Initiation into smoking is therefore promoted by biased expectations about the ability to quit. Immediately experienced cue-conditioned cravings (rather than withdrawal costs) then crowd out all other goals other than mitigating the visceral factor despite the obvious benefits of quitting.
8. Quitting. D. Romer, P. Jamieson and R. Ahern consider paradoxes that create incentives to initiate smoking and to defer quitting. They give this the distinctive name the ‘catch-22’ of smoking although the basic result is evident in literature on self-control. If one believes it is easy to quit smoking one may have no hesitation in starting. However initiating smoking can lead to addiction and difficulties in quitting. This paradox creates problems in designing messages that will both reduce the likelihood of initiating smoking while at the same time motivating current smokers to quit.
There is an exaggerated optimism about the possibilities of quitting particularly among youth. This complements the belief that light or occasional smoking is associated with low risks in encouraging smoking initiation. Once people begin to smoke optimism about the possibility of quitting leads to greater intention to quit. But with continued smoking quitting becomes more difficult as perceived addiction increases. Failed attempts to quit also reduce optimism of the success of quitting.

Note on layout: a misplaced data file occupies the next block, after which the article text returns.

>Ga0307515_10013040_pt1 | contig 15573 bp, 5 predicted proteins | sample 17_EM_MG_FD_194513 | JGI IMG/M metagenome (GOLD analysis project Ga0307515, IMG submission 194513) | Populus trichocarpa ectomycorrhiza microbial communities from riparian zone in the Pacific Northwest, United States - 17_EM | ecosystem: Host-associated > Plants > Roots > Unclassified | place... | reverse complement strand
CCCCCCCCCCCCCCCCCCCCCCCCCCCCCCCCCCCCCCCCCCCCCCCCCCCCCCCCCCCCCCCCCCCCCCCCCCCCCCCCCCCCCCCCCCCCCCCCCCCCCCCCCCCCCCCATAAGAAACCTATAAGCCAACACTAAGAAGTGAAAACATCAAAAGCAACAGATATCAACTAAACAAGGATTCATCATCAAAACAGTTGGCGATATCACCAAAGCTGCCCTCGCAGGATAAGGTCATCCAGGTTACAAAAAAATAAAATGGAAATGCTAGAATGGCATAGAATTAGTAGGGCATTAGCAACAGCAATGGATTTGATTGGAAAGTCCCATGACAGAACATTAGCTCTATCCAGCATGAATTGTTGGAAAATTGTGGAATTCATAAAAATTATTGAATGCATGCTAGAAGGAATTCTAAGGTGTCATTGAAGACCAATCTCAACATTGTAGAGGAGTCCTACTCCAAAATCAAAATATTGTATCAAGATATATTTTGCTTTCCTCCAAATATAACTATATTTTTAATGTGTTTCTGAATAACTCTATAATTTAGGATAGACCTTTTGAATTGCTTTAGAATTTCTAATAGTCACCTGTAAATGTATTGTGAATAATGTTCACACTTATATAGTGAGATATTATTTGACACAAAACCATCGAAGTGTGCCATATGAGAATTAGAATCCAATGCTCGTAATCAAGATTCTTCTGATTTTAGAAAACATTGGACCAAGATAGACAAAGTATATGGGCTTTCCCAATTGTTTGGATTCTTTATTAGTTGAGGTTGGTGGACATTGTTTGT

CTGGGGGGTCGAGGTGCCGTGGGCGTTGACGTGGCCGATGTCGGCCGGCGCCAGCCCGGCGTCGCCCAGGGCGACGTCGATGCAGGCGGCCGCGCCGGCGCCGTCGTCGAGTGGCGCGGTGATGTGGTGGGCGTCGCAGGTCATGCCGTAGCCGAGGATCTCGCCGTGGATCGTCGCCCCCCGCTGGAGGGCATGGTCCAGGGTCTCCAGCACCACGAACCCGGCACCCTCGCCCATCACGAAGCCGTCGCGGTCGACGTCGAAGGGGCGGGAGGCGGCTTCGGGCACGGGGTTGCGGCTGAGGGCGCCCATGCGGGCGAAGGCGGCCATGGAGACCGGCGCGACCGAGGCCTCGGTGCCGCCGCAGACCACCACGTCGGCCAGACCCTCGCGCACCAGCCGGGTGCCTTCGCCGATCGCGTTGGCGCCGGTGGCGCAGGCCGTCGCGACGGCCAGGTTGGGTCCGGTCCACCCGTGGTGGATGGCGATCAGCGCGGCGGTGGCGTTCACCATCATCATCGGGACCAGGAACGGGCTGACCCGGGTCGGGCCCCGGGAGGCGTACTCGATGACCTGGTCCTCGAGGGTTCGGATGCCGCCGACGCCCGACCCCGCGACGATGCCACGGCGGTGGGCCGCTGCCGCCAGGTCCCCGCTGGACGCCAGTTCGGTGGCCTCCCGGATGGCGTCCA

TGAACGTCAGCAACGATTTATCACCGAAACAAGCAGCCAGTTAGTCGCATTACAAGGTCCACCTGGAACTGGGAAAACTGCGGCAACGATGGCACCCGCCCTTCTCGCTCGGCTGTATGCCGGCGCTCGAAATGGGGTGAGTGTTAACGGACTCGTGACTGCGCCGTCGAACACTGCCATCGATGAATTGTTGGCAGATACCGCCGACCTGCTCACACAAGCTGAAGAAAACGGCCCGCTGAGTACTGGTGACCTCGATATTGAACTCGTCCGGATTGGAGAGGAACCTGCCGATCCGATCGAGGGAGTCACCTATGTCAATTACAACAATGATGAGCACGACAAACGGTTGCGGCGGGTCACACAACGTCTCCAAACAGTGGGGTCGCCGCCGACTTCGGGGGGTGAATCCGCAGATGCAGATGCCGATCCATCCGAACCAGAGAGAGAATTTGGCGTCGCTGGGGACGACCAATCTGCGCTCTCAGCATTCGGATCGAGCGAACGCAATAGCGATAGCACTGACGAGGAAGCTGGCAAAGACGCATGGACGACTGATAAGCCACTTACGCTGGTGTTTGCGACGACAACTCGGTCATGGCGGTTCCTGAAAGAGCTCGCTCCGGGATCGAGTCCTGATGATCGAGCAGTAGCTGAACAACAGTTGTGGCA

Anti-smoking messages need to stress the difficulty of quitting to those who are thinking of initiating smoking but at the same time to stress to smokers the benefits of thinking one can quit. A message needs to be framed so different groups interpret it in different ways.
For example the message ‘Each cigarette makes it harder to quit, so don’t start, and if you do smoke, stop now’ has two implications. Here the ease of quitting is seen as greatest when you don’t start but, if you have started, the reframed emphasis is on the progressive difficulty of doing it later rather than now.
9. Final speculative thoughts. The notion that youth correctly appreciate the risks and damages associated with initiating smoking is an almost absurd position. The various arguments in Slovic (2001) confirm this. There is no reason to believe that youth thing in terms of numerically estimated probabilities when the risks of initiating cigarette smoking are assessed. Nor is it immediately clear that youth have the capabilities to assess mortality of disability costs.